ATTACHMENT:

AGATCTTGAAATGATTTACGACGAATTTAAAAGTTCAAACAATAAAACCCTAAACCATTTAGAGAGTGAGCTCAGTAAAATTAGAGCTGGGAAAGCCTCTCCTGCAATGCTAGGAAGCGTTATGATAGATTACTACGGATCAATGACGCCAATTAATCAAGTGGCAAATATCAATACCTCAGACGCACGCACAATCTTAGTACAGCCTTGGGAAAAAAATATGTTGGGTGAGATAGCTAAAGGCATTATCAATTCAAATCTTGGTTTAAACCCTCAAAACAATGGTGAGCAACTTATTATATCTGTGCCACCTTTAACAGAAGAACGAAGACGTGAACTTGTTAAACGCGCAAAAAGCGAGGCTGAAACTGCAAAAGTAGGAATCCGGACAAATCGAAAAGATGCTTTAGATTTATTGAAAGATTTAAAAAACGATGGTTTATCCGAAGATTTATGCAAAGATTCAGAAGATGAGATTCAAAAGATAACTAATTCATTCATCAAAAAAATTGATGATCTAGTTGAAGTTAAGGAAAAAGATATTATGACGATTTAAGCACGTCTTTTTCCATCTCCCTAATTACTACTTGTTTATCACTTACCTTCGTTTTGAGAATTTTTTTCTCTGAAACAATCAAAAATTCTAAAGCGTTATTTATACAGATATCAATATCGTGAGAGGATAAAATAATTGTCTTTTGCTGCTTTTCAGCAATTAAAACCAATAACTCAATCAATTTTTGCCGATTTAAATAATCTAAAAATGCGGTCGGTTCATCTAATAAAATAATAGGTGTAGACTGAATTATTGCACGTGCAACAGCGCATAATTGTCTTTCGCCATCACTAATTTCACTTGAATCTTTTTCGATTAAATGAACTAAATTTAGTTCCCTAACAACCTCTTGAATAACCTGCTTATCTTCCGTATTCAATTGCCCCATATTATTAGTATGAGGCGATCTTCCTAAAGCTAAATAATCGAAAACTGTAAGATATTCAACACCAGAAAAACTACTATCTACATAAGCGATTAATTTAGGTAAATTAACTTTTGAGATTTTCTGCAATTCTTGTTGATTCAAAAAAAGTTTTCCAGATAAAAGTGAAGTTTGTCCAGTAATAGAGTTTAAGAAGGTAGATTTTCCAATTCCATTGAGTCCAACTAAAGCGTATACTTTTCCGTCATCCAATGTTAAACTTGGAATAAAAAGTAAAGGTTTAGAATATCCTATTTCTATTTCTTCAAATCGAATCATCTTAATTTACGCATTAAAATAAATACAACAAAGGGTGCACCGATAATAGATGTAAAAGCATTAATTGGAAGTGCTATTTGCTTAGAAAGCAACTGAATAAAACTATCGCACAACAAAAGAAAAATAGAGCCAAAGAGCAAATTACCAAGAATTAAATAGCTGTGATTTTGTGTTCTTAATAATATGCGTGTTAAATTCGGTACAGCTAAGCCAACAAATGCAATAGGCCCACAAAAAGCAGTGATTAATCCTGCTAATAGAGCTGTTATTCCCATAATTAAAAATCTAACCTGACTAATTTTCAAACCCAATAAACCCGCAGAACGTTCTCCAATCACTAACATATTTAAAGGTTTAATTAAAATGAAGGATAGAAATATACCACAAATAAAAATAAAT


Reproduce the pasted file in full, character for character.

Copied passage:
AGATCTTGAAATGATTTACGACGAATTTAAAAGTTCAAACAATAAAACCCTAAACCATTTAGAGAGTGAGCTCAGTAAAATTAGAGCTGGGAAAGCCTCTCCTGCAATGCTAGGAAGCGTTATGATAGATTACTACGGATCAATGACGCCAATTAATCAAGTGGCAAATATCAATACCTCAGACGCACGCACAATCTTAGTACAGCCTTGGGAAAAAAATATGTTGGGTGAGATAGCTAAAGGCATTATCAATTCAAATCTTGGTTTAAACCCTCAAAACAATGGTGAGCAACTTATTATATCTGTGCCACCTTTAACAGAAGAACGAAGACGTGAACTTGTTAAACGCGCAAAAAGCGAGGCTGAAACTGCAAAAGTAGGAATCCGGACAAATCGAAAAGATGCTTTAGATTTATTGAAAGATTTAAAAAACGATGGTTTATCCGAAGATTTATGCAAAGATTCAGAAGATGAGATTCAAAAGATAACTAATTCATTCATCAAAAAAATTGATGATCTAGTTGAAGTTAAGGAAAAAGATATTATGACGATTTAAGCACGTCTTTTTCCATCTCCCTAATTACTACTTGTTTATCACTTACCTTCGTTTTGAGAATTTTTTTCTCTGAAACAATCAAAAATTCTAAAGCGTTATTTATACAGATATCAATATCGTGAGAGGATAAAATAATTGTCTTTTGCTGCTTTTCAGCAATTAAAACCAATAACTCAATCAATTTTTGCCGATTTAAATAATCTAAAAATGCGGTCGGTTCATCTAATAAAATAATAGGTGTAGACTGAATTATTGCACGTGCAACAGCGCATAATTGTCTTTCGCCATCACTAATTTCACTTGAATCTTTTTCGATTAAATGAACTAAATTTAGTTCCCTAACAACCTCTTGAATAACCTGCTTATCTTCCGTATTCAATTGCCCCATATTATTAGTATGAGGCGATCTTCCTAAAGCTAAATAATCGAAAACTGTAAGATATTCAACACCAGAAAAACTACTATCTACATAAGCGATTAATTTAGGTAAATTAACTTTTGAGATTTTCTGCAATTCTTGTTGATTCAAAAAAAGTTTTCCAGATAAAAGTGAAGTTTGTCCAGTAATAGAGTTTAAGAAGGTAGATTTTCCAATTCCATTGAGTCCAACTAAAGCGTATACTTTTCCGTCATCCAATGTTAAACTTGGAATAAAAAGTAAAGGTTTAGAATATCCTATTTCTATTTCTTCAAATCGAATCATCTTAATTTACGCATTAAAATAAATACAACAAAGGGTGCACCGATAATAGATGTAAAAGCATTAATTGGAAGTGCTATTTGCTTAGAAAGCAACTGAATAAAACTATCGCACAACAAAAGAAAAATAGAGCCAAAGAGCAAATTACCAAGAATTAAATAGCTGTGATTTTGTGTTCTTAATAATATGCGTGTTAAATTCGGTACAGCTAAGCCAACAAATGCAATAGGCCCACAAAAAGCAGTGATTAATCCTGCTAATAGAGCTGTTATTCCCATAATTAAAAATCTAACCTGACTAATTTTCAAACCCAATAAACCCGCAGAACGTTCTCCAATCACTAACATATTTAAAGGTTTAATTAAAATGAAGGATAGAAATATACCACAAATAAAAATAAAT